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Old 10-12-2011, 08:53 PM   #11022
ATDrake
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Posts: 7,034
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Join Date: Mar 2010
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So having had inclement weather for the past week or so, I put a decent-sized dent in my paid-but-not-read e-book purchases and read #2-10 of Aaron Elkins's Gideon Oliver, Intrepid Globe-Trotting Forensic Anthropologist series.

The books did indeed get better from a promising but not exceptional starter volume, although I think the best stories seem to be at the mid-point of what I've read of the series so far.

It's one of those series you'll either like after the 3rd volume or not, because by then the main cast of characters and their relationships are solidly established, with not much variance in their interactions or personality quirks or even living situations after that and the status quo pretty much remains as it is, for better or worse.

As a matter of fact, you could quite comfortably read almost all the volumes standalone and out of order after a certain point, as there's very little back-reference to previous cases (at least not in a spoilery "remember that time when…?" "yeah, and this is just like that!" sort of way which implies that You Have Missed Out if you don't read them all in the exact order).

Nonetheless, there are some repeated elements you'd think the characters would learn from, after having them literally pounded into their skulls practically every book.

Tip #1) When you are making a forensic investigation related to a suspected homicide and have received an open death threat or other "accidental" close call, it is not a good idea to go out late at night on your own because you just wanted to clear your head. You are likely to get it bashed in, instead.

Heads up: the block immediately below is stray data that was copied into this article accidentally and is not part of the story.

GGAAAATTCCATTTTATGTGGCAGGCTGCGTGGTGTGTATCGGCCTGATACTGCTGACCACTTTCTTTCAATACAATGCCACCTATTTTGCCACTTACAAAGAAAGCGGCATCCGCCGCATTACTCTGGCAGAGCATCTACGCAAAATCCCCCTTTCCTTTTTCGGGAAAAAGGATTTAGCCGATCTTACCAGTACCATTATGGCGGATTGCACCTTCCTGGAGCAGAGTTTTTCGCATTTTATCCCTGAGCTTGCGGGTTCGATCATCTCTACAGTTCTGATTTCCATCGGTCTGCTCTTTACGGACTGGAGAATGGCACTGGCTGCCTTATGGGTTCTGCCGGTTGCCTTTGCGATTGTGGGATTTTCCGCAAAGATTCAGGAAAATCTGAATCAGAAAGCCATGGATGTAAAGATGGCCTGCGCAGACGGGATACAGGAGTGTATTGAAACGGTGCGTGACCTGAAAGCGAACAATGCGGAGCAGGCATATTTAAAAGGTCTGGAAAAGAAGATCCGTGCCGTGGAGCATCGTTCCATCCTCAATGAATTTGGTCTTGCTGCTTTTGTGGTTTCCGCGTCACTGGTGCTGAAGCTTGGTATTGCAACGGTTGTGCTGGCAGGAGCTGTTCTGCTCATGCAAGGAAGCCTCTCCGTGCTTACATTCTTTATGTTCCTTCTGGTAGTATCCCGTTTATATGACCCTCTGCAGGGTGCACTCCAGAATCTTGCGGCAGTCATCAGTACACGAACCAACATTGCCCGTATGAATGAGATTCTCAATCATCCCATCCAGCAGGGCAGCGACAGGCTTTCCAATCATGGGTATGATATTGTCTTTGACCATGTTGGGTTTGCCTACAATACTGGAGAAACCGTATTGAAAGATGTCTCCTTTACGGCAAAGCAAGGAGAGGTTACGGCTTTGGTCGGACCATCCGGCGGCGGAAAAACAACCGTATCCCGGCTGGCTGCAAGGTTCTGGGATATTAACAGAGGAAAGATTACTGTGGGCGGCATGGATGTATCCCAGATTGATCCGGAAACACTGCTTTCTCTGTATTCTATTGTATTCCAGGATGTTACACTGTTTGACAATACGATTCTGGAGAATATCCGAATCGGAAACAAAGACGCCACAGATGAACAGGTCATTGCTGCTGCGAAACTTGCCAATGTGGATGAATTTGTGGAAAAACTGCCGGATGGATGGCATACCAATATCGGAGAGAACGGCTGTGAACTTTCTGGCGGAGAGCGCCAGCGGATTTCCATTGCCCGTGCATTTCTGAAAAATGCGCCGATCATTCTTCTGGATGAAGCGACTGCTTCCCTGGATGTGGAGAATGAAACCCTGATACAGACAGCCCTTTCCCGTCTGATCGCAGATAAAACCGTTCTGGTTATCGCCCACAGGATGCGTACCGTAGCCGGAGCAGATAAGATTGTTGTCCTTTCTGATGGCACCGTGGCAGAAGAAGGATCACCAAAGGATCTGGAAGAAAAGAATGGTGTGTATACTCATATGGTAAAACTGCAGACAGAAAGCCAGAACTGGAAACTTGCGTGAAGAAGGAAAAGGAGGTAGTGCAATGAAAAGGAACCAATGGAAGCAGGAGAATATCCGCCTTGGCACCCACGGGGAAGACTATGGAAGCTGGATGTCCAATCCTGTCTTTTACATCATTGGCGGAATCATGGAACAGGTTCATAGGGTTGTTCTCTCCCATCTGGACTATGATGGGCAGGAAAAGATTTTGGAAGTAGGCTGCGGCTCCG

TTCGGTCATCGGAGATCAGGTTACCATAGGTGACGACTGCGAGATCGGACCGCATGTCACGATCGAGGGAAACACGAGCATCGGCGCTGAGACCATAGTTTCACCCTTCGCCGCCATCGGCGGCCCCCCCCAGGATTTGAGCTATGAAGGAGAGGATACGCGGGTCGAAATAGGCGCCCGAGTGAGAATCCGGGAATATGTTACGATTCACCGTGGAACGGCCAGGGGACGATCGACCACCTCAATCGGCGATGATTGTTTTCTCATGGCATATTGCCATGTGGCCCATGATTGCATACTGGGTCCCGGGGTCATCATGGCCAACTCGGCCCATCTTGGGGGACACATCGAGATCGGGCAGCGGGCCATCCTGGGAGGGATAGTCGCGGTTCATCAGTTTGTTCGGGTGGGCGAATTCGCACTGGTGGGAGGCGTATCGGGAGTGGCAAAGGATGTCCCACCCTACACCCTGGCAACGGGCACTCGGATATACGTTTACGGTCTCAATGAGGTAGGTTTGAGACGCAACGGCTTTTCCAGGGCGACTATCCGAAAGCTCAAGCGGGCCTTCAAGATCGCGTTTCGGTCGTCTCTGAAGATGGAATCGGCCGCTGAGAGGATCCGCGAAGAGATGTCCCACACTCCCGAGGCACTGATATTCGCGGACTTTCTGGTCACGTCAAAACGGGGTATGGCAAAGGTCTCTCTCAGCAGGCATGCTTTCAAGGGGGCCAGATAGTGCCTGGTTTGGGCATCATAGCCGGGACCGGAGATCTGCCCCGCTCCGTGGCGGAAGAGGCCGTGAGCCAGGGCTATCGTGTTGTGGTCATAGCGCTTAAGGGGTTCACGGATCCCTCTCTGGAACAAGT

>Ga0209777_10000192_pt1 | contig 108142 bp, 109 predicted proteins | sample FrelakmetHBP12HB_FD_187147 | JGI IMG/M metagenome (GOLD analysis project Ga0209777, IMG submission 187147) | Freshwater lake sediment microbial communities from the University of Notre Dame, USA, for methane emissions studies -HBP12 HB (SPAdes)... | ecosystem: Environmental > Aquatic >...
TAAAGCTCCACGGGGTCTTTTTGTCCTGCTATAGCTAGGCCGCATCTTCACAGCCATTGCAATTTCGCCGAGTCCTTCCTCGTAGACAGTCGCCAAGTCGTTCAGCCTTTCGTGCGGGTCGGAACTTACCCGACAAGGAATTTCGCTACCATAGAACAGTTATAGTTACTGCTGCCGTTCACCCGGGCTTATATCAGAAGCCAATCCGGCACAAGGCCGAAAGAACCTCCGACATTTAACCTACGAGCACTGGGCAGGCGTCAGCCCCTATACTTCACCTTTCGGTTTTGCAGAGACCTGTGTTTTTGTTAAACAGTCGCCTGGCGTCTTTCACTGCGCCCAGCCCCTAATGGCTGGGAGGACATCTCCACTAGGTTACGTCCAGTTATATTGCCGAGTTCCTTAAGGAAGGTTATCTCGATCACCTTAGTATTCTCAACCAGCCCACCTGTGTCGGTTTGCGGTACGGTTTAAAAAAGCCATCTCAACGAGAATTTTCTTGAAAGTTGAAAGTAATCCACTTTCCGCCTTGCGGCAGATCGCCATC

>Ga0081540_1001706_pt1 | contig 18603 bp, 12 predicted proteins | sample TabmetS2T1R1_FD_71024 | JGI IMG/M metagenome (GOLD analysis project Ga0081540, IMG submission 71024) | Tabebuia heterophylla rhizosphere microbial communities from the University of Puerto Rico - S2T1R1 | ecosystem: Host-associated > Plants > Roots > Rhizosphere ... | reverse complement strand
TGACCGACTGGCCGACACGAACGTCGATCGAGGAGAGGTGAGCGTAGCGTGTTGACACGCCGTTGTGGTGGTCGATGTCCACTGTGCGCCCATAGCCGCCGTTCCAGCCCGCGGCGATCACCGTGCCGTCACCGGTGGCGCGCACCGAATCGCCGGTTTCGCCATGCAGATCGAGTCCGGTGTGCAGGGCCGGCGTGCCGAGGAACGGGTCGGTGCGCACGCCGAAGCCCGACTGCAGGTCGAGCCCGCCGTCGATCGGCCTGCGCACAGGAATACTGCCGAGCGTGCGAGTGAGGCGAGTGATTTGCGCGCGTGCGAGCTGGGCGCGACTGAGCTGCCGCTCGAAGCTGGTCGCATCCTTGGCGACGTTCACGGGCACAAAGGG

It is especially not a good idea to keep doing that after it happened in the previous book, and the one before, and the one prior to that, and so forth.

But to be fair, probably the good Dr. Oliver has lost sufficient of what Mr. Poirot terms "the little grey cells" to this that his long-term memory is kind of shot when it comes to remembering these things at an interval of "every year, another dead body".

Tip #2) If you do not lock up the bones you have found immediately under the tightest security, then someone will try to steal them before you are done investigating them, or before you can conclusively demonstrate your findings to the skeptical authoritative persons who need to be convinced of them.

The good Dr. Oliver really ought to learn to not only hide the bones, but also create papier-maché decoys and set up makeshift laboratory traps with nets and hidden cameras so that when the inevitable attempt at theft occurs, they can all have a good point and laugh at the culprit whodunnit live on Candid Camera.

Anyway, generally recommended if you think you'll like moderately fun mysteries heavily reliant on the Your Mileage May Vary charmingly quirky interactions of Moderately Pedantic Enthusiastically Uxorious Intrepid Impromptu Forensic Crime Consultant Slash Action Anthropologist Man™ and chock-full of mini-lectures on How Bones Get Those Marks Which Indicate Cause Of Death When They Haven't Been Stolen Because They Weren't Properly Locked Up.